On suffering

In the nail shop, Vân examines
each of my fingernails under a light
before he trims and buffs. Not two
minutes in, he asks me where
I’m from: Philippines? When I nod,
he confides that he spent six
months there, in a processing
center in Zambales, after he came
on a boat and while waiting
for his papers to clear for transfer
to a camp in Thailand. This was more
than 20 years ago, and he was only 21.
The food was bad in the camp, he says,
especially if you don’t have relatives
in the US to send money. Now he is in
his 40s, married, with I don’t know
how many children. He is having trouble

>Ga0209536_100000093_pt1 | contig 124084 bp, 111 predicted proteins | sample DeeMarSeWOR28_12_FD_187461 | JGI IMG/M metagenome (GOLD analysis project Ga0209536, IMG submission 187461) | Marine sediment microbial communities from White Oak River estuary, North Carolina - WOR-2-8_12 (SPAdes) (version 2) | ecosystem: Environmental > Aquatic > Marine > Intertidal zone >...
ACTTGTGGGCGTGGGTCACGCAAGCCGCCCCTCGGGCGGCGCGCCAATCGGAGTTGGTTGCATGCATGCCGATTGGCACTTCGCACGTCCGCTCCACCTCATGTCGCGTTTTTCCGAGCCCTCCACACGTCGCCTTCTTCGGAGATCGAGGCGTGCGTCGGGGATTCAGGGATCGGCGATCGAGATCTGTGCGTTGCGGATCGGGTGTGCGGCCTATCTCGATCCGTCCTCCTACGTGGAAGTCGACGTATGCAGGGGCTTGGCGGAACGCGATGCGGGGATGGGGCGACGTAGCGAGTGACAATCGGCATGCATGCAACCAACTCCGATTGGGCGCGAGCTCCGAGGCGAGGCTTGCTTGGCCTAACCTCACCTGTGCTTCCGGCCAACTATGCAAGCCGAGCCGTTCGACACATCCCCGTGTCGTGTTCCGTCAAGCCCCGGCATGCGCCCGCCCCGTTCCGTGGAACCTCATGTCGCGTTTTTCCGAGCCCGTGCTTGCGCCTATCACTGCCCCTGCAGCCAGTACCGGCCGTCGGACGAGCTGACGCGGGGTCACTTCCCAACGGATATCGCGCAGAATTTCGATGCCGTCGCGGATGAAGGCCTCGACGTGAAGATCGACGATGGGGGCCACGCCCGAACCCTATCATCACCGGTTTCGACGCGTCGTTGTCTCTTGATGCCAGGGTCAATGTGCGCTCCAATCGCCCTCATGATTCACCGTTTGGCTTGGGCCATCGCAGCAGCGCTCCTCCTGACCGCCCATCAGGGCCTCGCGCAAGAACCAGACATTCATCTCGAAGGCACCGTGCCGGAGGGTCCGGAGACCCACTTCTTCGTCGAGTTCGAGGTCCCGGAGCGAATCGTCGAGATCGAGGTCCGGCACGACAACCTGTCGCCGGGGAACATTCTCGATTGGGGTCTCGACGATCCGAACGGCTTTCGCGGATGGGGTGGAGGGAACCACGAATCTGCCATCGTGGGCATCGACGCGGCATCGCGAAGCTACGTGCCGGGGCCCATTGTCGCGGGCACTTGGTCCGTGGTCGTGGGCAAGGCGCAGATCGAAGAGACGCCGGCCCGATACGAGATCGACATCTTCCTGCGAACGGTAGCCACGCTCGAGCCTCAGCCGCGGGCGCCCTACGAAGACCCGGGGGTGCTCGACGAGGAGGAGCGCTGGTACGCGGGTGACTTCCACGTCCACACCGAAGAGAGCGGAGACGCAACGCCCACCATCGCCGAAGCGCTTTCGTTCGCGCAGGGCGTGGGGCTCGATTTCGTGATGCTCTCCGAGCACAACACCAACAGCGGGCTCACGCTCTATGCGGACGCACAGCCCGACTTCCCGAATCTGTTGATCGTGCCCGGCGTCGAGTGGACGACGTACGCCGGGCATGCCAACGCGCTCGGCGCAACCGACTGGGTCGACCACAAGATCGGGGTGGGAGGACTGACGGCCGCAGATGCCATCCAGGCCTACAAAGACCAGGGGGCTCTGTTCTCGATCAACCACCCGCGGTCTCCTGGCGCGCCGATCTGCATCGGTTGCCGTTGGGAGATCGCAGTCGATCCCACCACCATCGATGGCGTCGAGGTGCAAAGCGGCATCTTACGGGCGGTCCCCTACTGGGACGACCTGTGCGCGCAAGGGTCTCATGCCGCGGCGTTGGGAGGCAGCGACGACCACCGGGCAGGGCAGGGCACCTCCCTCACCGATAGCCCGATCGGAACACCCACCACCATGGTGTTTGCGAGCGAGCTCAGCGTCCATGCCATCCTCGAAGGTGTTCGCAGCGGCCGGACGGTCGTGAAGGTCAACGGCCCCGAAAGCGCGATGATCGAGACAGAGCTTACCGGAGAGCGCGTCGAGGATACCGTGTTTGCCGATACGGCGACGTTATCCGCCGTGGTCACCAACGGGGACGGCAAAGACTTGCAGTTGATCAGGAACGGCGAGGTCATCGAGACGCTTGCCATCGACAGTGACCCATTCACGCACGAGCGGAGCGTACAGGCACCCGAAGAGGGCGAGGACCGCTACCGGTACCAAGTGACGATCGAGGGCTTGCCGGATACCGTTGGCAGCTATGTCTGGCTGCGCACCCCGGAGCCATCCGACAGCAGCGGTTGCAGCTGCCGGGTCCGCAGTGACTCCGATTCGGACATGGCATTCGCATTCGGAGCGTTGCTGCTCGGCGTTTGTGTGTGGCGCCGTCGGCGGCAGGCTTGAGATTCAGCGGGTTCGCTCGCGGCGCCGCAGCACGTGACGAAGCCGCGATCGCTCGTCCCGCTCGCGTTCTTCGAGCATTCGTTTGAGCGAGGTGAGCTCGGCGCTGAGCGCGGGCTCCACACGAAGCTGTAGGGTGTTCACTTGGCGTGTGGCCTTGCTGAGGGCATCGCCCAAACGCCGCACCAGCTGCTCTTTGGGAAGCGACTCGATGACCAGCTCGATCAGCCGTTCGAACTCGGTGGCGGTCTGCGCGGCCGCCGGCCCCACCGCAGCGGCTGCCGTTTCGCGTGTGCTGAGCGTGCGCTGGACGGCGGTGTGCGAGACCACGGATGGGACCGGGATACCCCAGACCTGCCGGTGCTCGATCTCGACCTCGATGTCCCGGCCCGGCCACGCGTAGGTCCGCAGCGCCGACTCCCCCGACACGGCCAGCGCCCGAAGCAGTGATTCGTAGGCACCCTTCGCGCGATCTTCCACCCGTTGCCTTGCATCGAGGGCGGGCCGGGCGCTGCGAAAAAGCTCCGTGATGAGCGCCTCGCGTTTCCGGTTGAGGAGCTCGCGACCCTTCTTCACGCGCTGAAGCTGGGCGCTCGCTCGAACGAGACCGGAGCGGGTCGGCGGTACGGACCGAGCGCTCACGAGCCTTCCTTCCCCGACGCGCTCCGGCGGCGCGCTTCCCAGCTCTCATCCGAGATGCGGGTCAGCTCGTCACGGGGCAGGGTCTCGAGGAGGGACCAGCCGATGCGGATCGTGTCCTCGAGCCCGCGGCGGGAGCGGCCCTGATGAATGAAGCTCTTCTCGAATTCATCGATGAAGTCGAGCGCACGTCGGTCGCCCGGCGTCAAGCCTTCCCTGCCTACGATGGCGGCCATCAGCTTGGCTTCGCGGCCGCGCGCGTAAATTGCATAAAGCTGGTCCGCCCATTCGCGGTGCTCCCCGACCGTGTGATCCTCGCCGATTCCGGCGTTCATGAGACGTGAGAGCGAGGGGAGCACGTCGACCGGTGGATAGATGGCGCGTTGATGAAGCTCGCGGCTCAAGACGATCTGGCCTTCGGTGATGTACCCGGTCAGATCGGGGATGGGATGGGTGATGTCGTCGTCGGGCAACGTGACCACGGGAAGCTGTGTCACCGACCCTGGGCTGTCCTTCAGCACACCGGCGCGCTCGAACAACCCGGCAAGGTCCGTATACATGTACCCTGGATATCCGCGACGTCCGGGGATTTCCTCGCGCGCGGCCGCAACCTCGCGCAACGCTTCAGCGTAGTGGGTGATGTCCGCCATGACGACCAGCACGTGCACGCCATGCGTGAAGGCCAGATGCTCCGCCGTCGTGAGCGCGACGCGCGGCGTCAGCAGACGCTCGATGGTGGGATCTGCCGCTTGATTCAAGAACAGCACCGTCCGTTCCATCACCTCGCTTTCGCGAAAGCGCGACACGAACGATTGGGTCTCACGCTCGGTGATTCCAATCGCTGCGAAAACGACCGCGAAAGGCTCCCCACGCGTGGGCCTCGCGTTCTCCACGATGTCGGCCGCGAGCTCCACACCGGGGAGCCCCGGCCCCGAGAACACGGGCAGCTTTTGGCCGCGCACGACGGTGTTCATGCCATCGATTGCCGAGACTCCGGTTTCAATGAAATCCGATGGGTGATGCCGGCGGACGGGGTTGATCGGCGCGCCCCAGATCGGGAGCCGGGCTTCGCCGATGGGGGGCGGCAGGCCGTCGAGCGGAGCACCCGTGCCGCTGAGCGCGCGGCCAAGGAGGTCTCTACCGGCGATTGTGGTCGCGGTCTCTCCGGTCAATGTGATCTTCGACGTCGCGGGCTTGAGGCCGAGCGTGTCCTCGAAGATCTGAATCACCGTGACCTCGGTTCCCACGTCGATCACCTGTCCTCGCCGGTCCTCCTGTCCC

with the nail polish I’ve chosen, wine
red remaining in a bottle labeled “Sky-
fall.” Too thick, he says; but it’s what
you want. I say, many days I don’t
really know what I want. Next he asks
do I like balut, boiled duck embryo in
the shell, sold hot from baskets on almost
every street corner in Manila and
the countryside. He doesn’t wait for my
answer. He says I cannot eat that, I
am Buddhist. I cannot eat another creature
that’s gone through suffering in order
to become my food. Finally he surveys
his work and says I’m ready for the drying
lamp. As though I’d asked, he offers too—
Anywhere, here in America, we can pray;
no need for temple. And there is temple
also on the internet. Before I head out
the door, he reminds me: next time,
Choose new bottle! Choose another color!
Something that won’t stain your nails so much.

 

In response to VIa Negativa: Guerilleros.

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